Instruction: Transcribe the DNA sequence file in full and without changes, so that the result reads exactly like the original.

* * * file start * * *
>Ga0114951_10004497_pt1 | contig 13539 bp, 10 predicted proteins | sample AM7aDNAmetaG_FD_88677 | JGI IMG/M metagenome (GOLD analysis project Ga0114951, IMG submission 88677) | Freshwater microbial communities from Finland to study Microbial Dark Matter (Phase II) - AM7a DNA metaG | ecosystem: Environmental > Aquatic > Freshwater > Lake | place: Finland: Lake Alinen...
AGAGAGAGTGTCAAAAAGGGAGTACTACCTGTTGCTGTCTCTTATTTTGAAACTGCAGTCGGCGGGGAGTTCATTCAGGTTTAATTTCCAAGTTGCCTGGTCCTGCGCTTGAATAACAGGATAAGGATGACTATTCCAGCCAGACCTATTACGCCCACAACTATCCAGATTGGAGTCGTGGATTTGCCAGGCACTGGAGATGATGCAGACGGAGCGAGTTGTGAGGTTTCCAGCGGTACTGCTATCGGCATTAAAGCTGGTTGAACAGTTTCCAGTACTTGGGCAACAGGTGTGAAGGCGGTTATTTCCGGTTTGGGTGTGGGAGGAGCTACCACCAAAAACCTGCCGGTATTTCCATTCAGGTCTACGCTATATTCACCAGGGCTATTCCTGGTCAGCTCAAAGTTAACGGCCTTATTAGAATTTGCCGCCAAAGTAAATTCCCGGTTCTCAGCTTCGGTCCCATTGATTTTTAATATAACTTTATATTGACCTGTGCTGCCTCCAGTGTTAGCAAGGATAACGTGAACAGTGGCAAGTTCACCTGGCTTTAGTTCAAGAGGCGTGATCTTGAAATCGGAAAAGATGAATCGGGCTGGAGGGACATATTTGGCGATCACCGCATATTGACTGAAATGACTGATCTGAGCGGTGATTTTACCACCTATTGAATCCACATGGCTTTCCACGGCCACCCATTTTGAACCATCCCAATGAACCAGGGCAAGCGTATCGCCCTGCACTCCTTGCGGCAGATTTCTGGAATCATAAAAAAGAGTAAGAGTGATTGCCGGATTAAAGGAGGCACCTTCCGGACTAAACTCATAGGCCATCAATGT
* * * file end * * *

>Ga0114951_10004497_pt1 | contig 13539 bp, 10 predicted proteins | sample AM7aDNAmetaG_FD_88677 | JGI IMG/M metagenome (GOLD analysis project Ga0114951, IMG submission 88677) | Freshwater microbial communities from Finland to study Microbial Dark Matter (Phase II) - AM7a DNA metaG | ecosystem: Environmental > Aquatic > Freshwater > Lake | place: Finland: Lake Alinen...
AGAGAGAGTGTCAAAAAGGGAGTACTACCTGTTGCTGTCTCTTATTTTGAAACTGCAGTCGGCGGGGAGTTCATTCAGGTTTAATTTCCAAGTTGCCTGGTCCTGCGCTTGAATAACAGGATAAGGATGACTATTCCAGCCAGACCTATTACGCCCACAACTATCCAGATTGGAGTCGTGGATTTGCCAGGCACTGGAGATGATGCAGACGGAGCGAGTTGTGAGGTTTCCAGCGGTACTGCTATCGGCATTAAAGCTGGTTGAACAGTTTCCAGTACTTGGGCAACAGGTGTGAAGGCGGTTATTTCCGGTTTGGGTGTGGGAGGAGCTACCACCAAAAACCTGCCGGTATTTCCATTCAGGTCTACGCTATATTCACCAGGGCTATTCCTGGTCAGCTCAAAGTTAACGGCCTTATTAGAATTTGCCGCCAAAGTAAATTCCCGGTTCTCAGCTTCGGTCCCATTGATTTTTAATATAACTTTATATTGACCTGTGCTGCCTCCAGTGTTAGCAAGGATAACGTGAACAGTGGCAAGTTCACCTGGCTTTAGTTCAAGAGGCGTGATCTTGAAATCGGAAAAGATGAATCGGGCTGGAGGGACATATTTGGCGATCACCGCATATTGACTGAAATGACTGATCTGAGCGGTGATTTTACCACCTATTGAATCCACATGGCTTTCCACGGCCACCCATTTTGAACCATCCCAATGAACCAGGGCAAGCGTATCGCCCTGCACTCCTTGCGGCAGATTTCTGGAATCATAAAAAAGAGTAAGAGTGATTGCCGGATTAAAGGAGGCACCTTCCGGACTAAACTCATAGGCCATCAATGT